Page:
Some traits get passed down because they help animals stay alive. Some traits get passed down because they enhance fertility. And some traits get passed down because they just make creatures more sexually attractive.

Which aspects of the human race only exist because at some point, enough of our ancestors decided they were too sexy to do without?


Anyone who has seen a peacock has to have wondered how a bird like that could possibly have survived in the wild. They have huge tails that they tow around, like a tugboat towing a barge. The only difference is, this barge is a luminescent signal to any and all predators in the area, and the tugboat is made of meat. It doesn't take much imagination to know that, in the wild, a lot of peacocks get killed off for having a tail like this. And they don't have it because it's useful. They don't have it because it keeps them safe. They have it because it's too damn sexy to lose. We see this a lot, in both function and behavior. Animals fight, risking death, for the chance to mate. Others create elaborate displays, or make loud sounds that can draw predators.

But what characteristics do humans have that serve no conceivable purpose other than attracting mates?

We hear a lot about things that can help us to find a boyfriend or girlfriend. An overall healthy look, not oozing with sores, is considered an attractive quality, for example. Enough body fat to develop secondary sex characteristics, or enough muscle to look bulky, is also considered a major plus. But those qualities also help with survival — intact skin, enough muscle to protect yourself, and a little extra weight, are all useful for staying alive in the wild.


Perhaps, though, we are a civilization of peacocks, consistently over the millennia selecting traits in mates that slow them down, make them conspicuous, and get them eaten by lions.

In terms of sexual selection, in humans as well as animals, there are two main schools of thought; Fisherian and non-Fisherian. Ronald Fisher was a biologist in the 1930s, who took a look at the extreme and bizarre plumage displayed by birds during mating season, and thought, "There is no reason for this whatsoever." Some juggling of genes and chattering of neurons, and female birds prefer their males to be bright. From then on, the brightest survive. It's the scatter-shot view of evolution. When we see certain characteristics, we assume, since they have survived so many years of life-or-death struggle, that they must give a species some advantage. The Fisherian model, though, takes the attitude that sexually attractive characteristics are just as likely to be weird quirks. If females prefer, for example, bright red tail feathers or a certain motion in the mating dance, then only the males with bright red feathers survive. There's no reason for it other than finnicky mating.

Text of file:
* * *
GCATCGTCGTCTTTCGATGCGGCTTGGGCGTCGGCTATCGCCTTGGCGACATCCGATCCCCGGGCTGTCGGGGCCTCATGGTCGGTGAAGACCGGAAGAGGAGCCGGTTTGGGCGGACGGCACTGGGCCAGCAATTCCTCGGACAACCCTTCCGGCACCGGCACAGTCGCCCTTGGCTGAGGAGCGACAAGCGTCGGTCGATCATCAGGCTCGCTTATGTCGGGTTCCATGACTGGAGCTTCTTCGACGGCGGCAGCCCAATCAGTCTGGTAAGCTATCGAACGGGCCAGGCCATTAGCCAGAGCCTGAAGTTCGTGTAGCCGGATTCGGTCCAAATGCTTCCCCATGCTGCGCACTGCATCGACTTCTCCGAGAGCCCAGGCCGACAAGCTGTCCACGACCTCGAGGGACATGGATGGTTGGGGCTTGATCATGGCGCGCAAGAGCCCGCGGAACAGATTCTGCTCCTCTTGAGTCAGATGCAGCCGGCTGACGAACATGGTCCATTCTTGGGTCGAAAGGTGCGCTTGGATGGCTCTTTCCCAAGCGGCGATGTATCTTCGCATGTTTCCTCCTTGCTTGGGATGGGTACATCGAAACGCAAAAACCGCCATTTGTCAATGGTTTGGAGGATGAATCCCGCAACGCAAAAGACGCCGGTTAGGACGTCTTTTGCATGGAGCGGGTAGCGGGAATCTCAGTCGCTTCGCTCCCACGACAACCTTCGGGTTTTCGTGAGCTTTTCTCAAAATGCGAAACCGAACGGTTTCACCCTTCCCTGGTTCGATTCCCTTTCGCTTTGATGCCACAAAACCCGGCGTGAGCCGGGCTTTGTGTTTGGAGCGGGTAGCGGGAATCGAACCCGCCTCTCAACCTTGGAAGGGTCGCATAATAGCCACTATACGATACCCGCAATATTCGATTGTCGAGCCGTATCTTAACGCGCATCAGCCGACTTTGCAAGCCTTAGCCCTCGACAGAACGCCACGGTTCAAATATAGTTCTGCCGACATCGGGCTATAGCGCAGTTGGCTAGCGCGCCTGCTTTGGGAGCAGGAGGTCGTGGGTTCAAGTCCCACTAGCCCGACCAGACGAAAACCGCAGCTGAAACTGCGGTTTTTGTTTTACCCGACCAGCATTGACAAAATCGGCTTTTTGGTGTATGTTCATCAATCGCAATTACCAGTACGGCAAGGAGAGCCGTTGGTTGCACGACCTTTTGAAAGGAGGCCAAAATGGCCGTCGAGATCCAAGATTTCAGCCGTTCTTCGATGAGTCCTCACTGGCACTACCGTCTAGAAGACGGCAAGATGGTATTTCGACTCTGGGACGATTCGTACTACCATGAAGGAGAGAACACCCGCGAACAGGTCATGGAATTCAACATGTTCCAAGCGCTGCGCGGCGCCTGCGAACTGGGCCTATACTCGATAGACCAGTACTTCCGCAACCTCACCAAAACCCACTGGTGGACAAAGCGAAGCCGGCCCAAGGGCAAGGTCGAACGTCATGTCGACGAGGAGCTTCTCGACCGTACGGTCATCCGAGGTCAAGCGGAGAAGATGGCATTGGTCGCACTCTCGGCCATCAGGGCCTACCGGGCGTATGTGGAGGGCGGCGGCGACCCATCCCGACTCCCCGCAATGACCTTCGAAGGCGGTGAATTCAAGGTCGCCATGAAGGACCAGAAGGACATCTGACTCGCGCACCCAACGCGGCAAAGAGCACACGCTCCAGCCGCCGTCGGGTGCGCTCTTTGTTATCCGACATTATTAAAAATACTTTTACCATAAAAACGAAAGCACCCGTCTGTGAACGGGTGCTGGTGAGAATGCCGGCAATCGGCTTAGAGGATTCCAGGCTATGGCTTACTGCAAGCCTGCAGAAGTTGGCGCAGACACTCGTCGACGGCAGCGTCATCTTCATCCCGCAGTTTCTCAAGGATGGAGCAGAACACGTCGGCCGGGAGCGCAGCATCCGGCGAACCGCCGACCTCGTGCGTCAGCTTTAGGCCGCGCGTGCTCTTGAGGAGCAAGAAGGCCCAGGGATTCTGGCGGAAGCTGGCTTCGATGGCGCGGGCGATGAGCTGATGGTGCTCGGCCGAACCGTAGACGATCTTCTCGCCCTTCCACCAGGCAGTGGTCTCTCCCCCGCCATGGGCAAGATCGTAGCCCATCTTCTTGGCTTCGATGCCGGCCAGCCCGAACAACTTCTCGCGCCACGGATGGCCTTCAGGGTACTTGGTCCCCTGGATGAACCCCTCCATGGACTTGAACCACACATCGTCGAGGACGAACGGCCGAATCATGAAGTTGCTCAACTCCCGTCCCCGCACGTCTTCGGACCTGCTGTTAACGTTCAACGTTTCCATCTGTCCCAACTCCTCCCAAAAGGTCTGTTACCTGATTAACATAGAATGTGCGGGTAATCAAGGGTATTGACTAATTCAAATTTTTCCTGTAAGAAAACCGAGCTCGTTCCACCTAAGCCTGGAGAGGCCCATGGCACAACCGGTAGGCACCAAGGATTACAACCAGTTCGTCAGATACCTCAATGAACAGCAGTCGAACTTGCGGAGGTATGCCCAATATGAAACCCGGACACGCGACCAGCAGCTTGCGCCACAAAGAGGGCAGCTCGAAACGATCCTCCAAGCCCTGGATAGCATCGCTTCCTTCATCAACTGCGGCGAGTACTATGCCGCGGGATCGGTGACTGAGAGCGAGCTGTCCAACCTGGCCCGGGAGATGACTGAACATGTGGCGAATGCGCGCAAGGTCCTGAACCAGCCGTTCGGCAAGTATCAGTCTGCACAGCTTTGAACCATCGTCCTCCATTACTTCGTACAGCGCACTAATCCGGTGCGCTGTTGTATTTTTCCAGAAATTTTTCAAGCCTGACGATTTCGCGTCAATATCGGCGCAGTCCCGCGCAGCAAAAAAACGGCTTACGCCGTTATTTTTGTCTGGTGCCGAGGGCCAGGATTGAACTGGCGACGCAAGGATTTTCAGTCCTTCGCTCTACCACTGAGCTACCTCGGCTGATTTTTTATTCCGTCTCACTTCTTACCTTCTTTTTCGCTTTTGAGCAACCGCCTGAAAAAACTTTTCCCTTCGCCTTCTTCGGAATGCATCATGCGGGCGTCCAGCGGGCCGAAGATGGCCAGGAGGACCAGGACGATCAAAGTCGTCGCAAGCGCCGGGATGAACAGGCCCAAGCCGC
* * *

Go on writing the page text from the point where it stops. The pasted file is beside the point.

On the other side of the ideological fence are the non-Fisherians. They believe that, while sexual selection might be arbitrary to a certain extent — there are plenty of ways to be impractical in nature — their display must have a purpose. A peacock has to be fast, strong, or cunning to live out its life with that kind of tail. Birds of Paradise, in their display, prove that they are well fed, physically coordinated, and strong. Carrying any trait to an extreme, and doing it well, shows genetic fitness.

So what characteristics do humans have that might only exist for mating purposes?

For starters, there's our hair. It's one of the stranger characteristics of the human animal. Although there are a few bald mammals in the world, and some of them live in the same hot areas where humans evolved, none of them have the weird patch of long hair that humans carry on their heads. Not too many have beards or mustaches, either. Long hair can get tangled, it houses fleas and other parasites, it catches on things, and it gets dirty. But people all over the world have it. Various explanations have been put forward. Infants cling to it, although human infants don't have the ability to cling to things while their parents move around. It's warm, although an all-over coat of fur would be warmer. Contrary to popular belief, most of your bodyheat is not lost through the top of your head. A head loses no more heat than any other body part. And humans everywhere use hair as personal decoration. It very well might always have been simply a way to catch another person's eye, going back millenia.